Darlington transistors are circuits that combine two bipolar transistors in a single device. They provide high current gain (hFE) and require less space than configurations that use two discrete transistors. In Darlington pairs, transistor collectors are tied together and the emitter of the first transistor is directly coupled to the base of the second transistor. The total gain, which is often 1000 or more, is the product of the gain of the individual transistors. Compared to single transistor configurations, Darlington transistor pairs have more phase shift at high frequencies and can become unstable with negative feedback more easily. Darlington transistors also have a higher base-emitter voltage, which is the sum of both base emitter voltages. Sidney Darlington, an engineer at Bell Laboratories in the 1950s, is credited with first combing two transistors on a single chip.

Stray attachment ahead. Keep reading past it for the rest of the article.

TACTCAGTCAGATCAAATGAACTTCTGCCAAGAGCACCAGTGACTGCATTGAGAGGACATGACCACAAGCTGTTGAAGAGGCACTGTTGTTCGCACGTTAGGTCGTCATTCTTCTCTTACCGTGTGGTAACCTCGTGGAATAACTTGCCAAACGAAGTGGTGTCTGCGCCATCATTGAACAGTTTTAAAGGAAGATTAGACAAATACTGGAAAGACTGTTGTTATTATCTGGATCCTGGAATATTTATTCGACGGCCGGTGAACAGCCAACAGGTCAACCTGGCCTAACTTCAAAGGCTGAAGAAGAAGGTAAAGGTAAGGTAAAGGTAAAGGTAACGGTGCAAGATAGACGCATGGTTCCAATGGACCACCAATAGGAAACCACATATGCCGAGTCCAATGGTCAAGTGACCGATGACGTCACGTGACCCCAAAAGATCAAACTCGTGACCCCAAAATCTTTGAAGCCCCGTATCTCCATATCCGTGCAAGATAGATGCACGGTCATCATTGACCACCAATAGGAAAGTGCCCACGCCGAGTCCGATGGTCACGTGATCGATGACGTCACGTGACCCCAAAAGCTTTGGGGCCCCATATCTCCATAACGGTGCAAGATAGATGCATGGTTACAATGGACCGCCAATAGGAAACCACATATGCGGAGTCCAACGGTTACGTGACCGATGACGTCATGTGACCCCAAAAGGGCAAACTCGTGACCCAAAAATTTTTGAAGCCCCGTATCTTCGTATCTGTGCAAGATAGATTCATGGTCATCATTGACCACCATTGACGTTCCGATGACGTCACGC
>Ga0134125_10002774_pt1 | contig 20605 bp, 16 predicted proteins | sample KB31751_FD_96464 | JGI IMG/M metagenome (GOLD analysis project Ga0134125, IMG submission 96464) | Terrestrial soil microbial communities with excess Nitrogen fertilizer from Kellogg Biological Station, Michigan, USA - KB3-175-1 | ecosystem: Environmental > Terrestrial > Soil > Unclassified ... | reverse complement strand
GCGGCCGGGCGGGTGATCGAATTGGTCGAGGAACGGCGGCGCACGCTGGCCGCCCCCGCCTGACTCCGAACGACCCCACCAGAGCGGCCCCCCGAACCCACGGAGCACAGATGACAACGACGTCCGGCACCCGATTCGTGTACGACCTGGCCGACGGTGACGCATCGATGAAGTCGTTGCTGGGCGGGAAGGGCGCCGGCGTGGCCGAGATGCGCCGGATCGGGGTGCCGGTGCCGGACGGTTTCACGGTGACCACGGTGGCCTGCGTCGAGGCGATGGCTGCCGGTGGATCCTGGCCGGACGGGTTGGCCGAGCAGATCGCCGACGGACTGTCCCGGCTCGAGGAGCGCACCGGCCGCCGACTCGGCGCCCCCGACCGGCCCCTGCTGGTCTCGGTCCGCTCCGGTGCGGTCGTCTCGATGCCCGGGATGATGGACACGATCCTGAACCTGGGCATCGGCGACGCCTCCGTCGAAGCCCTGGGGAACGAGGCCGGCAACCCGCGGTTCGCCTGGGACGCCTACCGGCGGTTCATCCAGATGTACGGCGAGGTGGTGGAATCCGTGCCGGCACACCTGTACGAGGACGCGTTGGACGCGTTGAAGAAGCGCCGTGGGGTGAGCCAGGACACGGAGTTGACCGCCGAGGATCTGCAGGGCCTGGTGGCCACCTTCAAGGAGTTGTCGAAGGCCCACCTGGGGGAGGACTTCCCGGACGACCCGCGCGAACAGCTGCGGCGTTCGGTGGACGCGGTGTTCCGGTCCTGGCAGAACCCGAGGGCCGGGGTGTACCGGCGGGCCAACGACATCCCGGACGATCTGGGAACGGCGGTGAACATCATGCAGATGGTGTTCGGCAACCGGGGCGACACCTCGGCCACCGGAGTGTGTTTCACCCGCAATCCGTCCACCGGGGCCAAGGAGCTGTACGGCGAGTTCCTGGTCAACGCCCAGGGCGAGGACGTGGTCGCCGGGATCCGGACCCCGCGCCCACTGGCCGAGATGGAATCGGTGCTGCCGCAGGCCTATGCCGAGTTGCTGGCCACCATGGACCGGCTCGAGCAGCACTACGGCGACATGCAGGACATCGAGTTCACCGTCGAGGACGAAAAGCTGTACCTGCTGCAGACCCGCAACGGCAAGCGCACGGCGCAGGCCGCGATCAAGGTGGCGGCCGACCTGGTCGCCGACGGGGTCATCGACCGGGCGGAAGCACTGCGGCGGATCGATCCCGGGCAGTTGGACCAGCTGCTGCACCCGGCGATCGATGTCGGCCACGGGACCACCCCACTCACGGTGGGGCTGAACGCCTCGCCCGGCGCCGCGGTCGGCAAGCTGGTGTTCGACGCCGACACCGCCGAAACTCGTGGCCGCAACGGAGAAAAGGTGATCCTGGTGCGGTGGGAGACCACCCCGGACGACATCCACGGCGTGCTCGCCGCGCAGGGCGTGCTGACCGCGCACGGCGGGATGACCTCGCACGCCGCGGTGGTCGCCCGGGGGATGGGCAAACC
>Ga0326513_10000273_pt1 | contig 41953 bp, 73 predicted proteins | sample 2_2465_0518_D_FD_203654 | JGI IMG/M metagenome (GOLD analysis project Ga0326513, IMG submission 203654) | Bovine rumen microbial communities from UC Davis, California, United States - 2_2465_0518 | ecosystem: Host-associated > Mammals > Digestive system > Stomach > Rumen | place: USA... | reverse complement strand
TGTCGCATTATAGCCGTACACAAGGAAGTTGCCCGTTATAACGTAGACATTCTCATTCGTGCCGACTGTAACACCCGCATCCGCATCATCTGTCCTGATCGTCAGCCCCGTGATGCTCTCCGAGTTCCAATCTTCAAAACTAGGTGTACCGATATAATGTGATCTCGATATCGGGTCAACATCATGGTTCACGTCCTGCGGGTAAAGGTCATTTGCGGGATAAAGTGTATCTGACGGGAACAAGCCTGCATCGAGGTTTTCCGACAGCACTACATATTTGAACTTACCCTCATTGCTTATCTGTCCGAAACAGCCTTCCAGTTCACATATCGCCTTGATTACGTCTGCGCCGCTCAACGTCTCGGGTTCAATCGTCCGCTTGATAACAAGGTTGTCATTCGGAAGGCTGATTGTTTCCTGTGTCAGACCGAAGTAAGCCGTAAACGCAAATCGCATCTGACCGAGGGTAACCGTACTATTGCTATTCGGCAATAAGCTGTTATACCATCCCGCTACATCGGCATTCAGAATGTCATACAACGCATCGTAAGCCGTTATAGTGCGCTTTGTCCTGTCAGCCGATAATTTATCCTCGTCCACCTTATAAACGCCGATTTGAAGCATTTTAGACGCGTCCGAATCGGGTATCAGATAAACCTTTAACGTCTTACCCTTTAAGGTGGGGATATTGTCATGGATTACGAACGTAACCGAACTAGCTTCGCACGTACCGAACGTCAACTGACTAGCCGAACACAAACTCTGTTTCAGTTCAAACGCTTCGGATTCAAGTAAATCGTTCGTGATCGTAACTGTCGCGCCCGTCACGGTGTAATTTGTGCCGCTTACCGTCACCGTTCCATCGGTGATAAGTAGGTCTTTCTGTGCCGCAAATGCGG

Selecting Darlington transistors requires an analysis of performance specifications. The common emitter current gain (hFE), the ratio of collector current to base current (ß), characterizes the amplifying ability of bipolar transistors. Collector-to-emitter breakdown voltage (VCEO) is the maximum voltage than can be applied continuously in the reverse direction of the collector junction when the emitter is open. Other important considerations include collector-to-base breakdown voltage (VCEO) and maximum collector current (ICmax). Current gain bandwidth product (fT) is the frequency at which the common emitter current gain is in unity. Power dissipation (PD), which is usually expressed in watts or milliwatts, is the total power consumption of the device. Operating temperature (TJ) is the junction’s full-required range of ambient operating temperatures. Some Darlington transistors support a specific temperature range and feature mechanical and electrical specifications that are suitable for commercial or industrial applications. Other devices meet screening levels for military specifications (MIL-SPEC).